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Soft Shell Lobsters [split thread]

That's right--soft shell crabs are shedders, same as soft shell lobsters. Although I wouldn't try frying up the lobsters as you would with the crabs!

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  1. About 30 years ago I was in City Island, NY (part of the Bronx) and wanted to eat at the Sea Shore Restaurant. Unfortunately they had a 2 hour wait for a table, so we drove to the end of the road where there is a large window service seafood joint right on the water with a large parking lot. Looking at the menu we spotted 'Fried Lobster' we asked and were told that they dreged the soft-shell lobsters in seasoned flour and fried them in basket like French Froed Potatoes. Intrigued, we ordered one. It came in a paper fry boat, the lobster had been cut into 6 pieces. The tail and claws could be eaten without removing theshell, The claws were too dangerous to eat.

    10 Replies
    1. re: bagelman01

      What do you mean the "claws were too dangerous to eat'?

      1. re: mucho gordo

        by just chomping and eating the shells. The tail and claws were the new soft shell that develops soon after molting. The claws aren't molted. So the claws had to be picked and sucked.

        1. re: bagelman01

          Interesting. I don't think I knew that about lobsters.

      2. re: bagelman01

        Alright, I still can't quite get my head around this one. Over the years, I have cooked, cleaned, eaten, and even pulled from the trap, many, many dozens of soft shell lobsters. I'd say in the past three-four years my wife and I alone, not counting those I've prepped for others, have eaten close to fifty of the bugs.* In that time, I have never come across a tail soft enough to try and deep fry and eat like a crab. Honestly, I'm fascinated.

        My understanding has always been that lobsters shells harden much more quickly than those on crabs (which explains the claw thing you experienced). Moreover, when I have caught soft crabs, it has always been on the surface - a very short time after they had shed. The lobsters I've had have always been from traps, which usually means they have been in there for a while.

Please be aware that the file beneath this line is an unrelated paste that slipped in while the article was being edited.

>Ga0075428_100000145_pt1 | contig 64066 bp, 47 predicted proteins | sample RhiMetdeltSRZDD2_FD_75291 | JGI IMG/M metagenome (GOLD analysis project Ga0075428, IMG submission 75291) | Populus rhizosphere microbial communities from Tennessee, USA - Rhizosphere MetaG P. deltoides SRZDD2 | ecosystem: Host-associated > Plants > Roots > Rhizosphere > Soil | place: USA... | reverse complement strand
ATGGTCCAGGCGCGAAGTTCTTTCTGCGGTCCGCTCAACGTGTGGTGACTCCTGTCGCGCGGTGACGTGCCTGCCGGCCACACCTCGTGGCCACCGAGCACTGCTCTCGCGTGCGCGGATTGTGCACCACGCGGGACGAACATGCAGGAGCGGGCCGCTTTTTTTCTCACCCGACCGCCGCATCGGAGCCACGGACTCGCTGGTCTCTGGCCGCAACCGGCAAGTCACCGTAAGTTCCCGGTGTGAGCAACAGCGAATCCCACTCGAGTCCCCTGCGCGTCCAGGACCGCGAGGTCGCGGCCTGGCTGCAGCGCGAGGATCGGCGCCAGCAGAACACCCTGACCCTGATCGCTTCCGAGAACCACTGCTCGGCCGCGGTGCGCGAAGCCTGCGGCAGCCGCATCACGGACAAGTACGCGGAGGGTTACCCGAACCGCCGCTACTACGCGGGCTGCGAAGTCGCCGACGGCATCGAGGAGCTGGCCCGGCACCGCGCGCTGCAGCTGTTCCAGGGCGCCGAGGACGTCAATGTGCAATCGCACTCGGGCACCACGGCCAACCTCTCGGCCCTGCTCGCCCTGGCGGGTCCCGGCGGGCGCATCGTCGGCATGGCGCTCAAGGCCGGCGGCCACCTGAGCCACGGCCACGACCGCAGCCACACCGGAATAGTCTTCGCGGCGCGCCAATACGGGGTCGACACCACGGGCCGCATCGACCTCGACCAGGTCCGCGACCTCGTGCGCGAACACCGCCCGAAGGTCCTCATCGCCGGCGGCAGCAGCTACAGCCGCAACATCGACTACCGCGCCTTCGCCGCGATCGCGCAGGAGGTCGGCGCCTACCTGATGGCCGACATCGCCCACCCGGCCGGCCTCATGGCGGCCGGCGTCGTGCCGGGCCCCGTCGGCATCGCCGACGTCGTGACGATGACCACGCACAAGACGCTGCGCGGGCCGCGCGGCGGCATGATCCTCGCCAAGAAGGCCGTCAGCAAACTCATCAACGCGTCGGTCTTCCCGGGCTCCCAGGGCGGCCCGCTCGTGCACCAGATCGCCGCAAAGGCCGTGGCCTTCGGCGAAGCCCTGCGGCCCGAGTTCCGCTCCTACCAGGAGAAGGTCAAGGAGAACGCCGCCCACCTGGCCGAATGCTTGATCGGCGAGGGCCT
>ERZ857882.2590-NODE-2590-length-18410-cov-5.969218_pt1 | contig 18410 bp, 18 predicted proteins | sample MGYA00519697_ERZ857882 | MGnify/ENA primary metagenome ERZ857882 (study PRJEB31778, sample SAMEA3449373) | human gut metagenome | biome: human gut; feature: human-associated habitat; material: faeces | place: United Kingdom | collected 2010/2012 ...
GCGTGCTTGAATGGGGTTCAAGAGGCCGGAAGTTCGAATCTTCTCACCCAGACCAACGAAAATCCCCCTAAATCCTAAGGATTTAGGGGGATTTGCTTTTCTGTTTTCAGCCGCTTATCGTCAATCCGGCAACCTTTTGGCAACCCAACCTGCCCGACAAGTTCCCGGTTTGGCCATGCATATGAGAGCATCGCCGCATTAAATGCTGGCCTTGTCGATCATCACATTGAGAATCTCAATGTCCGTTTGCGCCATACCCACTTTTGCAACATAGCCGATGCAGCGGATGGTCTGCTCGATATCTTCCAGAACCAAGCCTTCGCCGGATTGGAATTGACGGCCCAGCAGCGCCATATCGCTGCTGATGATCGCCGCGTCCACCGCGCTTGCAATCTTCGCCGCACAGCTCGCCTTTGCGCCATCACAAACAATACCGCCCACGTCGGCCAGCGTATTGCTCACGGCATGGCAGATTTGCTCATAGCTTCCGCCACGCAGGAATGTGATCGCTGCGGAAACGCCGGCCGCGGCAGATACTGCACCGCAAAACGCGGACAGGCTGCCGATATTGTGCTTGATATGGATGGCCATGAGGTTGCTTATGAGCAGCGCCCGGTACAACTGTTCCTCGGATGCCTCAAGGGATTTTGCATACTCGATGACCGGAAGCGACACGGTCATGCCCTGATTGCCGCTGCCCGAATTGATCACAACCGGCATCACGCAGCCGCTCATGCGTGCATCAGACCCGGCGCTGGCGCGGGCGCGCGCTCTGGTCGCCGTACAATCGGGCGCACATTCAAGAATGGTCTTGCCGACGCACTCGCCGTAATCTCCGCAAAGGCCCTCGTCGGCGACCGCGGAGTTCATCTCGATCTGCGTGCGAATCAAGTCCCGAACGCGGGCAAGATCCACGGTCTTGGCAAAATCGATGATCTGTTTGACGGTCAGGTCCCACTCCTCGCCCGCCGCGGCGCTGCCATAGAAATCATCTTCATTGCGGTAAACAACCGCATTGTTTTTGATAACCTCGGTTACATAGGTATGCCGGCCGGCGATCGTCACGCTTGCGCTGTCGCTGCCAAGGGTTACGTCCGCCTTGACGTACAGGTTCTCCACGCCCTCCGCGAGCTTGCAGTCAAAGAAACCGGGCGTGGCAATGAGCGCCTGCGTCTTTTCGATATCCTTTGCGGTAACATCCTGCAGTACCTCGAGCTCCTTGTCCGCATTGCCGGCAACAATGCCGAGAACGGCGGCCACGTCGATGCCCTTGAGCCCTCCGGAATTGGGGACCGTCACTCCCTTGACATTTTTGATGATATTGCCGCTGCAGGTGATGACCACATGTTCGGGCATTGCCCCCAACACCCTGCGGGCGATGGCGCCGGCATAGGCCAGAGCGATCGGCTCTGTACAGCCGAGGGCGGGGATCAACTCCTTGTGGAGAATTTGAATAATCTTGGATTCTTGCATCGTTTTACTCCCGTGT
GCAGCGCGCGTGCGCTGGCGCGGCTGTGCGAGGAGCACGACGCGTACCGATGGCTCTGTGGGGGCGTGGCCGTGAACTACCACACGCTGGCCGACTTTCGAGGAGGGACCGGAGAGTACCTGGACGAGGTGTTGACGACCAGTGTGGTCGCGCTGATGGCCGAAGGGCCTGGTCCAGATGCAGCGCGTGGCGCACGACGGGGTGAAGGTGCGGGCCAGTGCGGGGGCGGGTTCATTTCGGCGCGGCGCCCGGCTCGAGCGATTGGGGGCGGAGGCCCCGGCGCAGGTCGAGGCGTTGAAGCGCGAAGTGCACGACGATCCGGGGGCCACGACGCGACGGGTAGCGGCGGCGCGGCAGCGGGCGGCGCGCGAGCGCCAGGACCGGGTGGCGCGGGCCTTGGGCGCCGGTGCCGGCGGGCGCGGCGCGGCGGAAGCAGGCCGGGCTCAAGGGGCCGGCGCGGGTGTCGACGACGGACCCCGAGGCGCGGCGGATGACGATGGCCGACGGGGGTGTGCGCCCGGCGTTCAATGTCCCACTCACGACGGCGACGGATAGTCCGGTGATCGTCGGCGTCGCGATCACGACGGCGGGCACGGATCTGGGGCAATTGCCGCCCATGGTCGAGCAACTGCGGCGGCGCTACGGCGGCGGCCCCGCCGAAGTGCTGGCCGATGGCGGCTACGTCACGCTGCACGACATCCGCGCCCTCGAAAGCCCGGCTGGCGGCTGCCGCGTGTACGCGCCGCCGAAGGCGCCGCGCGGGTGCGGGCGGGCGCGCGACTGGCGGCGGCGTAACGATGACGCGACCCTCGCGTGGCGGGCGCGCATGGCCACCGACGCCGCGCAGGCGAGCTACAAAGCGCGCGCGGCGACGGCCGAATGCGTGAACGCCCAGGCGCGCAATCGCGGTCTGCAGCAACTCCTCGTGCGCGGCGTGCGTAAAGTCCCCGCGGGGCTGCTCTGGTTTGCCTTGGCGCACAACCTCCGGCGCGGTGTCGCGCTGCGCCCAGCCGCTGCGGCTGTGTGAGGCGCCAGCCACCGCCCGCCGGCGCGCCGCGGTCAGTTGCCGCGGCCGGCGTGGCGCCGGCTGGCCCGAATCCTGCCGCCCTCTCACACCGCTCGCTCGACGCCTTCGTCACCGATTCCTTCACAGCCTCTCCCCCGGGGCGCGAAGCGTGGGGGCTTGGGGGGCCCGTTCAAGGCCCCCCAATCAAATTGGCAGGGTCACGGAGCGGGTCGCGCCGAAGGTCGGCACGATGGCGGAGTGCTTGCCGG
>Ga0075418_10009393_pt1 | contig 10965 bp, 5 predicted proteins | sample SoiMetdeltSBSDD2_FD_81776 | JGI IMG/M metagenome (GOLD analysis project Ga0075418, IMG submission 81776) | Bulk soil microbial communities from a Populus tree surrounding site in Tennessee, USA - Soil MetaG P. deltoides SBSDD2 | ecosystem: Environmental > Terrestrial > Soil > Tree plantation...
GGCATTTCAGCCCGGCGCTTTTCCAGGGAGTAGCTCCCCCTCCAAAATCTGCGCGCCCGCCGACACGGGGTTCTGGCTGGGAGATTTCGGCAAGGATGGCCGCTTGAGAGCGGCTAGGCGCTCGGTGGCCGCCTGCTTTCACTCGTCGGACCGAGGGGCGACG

Now, I have deep fried soft shell lobster. My technique is a two to four minute steam,** water bath, then cut 'em open and batter the meat. Not unlike a tempura, but I've tried a beer batter too. At bottom, however, I want to try to have a lobster tail so soft I can dredge it and fry it. I'll have to put it on the bucket list . . . .

        *In fairness, we often have been able to get them for $2.99 a pound, so it would have been wrong not to overindulge. Not to mention the occasional lobster "return the favor"'s I have been lucky enough to receive. (As a semi-retired (now "country") lawyer who doesn't ordinarily charge "friends and family" for "helping them out", I've gotten a few wonderful repayments. It's a story for another day, but there was once a doorbell ring where I was greeted with a forty pound striper)

        **It's easier with hard shells who only need a quick bath in boiling water to perish.

        1. re: MGZ

          I was quite surprized when I ran into it, as well, but the counterman enciuraged me to order and try it-offereing money back if I didn't like it. I haven't had it in the last 20 years, as I haven't been in City Islnd since then, but friends tell me it's still available,
          I don't know if these are trapped lobsters, or locally caught by hand. I know that sounds odd, but a long time ago when my brother and I used to skin dive here in the Long Isalnd Sound, we would be able to grab lobsters off the bottom by hand. Thsi would allow one to get a just molted lobster that didn't spen days in a pot waiting to be hauled.

        2. re: bagelman01

          Soft shell lobsters? You mean they keep them until they molt and then use them before that new exoskeleton hardens up, just like with soft-shelled crabs? THIS is blowing my mind.

          1. re: Pipenta

            Don't know if they were kept until molting or harvested fresh at molting time. It was a long time ago. But a delicious and different experience.

            1. re: Pipenta

              I was up in Maine twice this summer, and no one was frying soft-shell lobsters in the shell. Just the usual boiled, like hard-shell lobsters. They are cheaper but the meat is very sweet. The downside is they are watery.

              Now, if you are still curious about fried lobster, Cameron's in Brunswick (formerly Morse's) does have fried lobster on the menu. Mrs. W, a Baltimore native, ordered it. Turned out to be pretty good. Deep-fried pieces of battered lobster meat. I'd still go with steamed, lobster rolls, or lobster stew, but this was interesting novelty.

              1. re: Bob W

                If they were boiled, it's no wonder they were watery.

                As to the fried version, was it like I noted above or in the shell?

                1. re: MGZ

                  Like you noted. Definitely not in the shell. Basically fried lobster nuggets. Looked to be mostly knuckles, like you often find in lobster rolls. The batter sort of reminded me of Arthur Treacher's. Just another way to enjoy the Great Lobster Glut of 2012.

                  Cameron's is the place on Bath Rd, just past Bowdoin, heading towards the Fat Boy Drive-In. I think you can eat in your car, but we just went inside. Fat Boy is really the place to go if you want car hop service.

          2. Since this got split, I thought I'd note that there's a great deal of discussion of soft shell lobsters contained in this thread from the NJ Board:

            http://chowhound.chow.com/topics/654879